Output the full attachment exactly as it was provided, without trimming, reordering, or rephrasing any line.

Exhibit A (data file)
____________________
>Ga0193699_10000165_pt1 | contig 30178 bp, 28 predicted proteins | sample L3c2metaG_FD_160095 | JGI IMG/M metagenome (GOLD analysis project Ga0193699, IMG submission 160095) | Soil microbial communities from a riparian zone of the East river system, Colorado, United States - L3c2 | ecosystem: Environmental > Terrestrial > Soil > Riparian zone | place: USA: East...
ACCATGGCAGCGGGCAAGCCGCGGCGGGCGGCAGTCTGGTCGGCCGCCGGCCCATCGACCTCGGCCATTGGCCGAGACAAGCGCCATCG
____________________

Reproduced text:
>Ga0193699_10000165_pt1 | contig 30178 bp, 28 predicted proteins | sample L3c2metaG_FD_160095 | JGI IMG/M metagenome (GOLD analysis project Ga0193699, IMG submission 160095) | Soil microbial communities from a riparian zone of the East river system, Colorado, United States - L3c2 | ecosystem: Environmental > Terrestrial > Soil > Riparian zone | place: USA: East...
ACCATGGCAGCGGGCAAGCCGCGGCGGGCGGCAGTCTGGTCGGCCGCCGGCCCATCGACCTCGGCCATTGGCCGAGACAAGCGCCATCG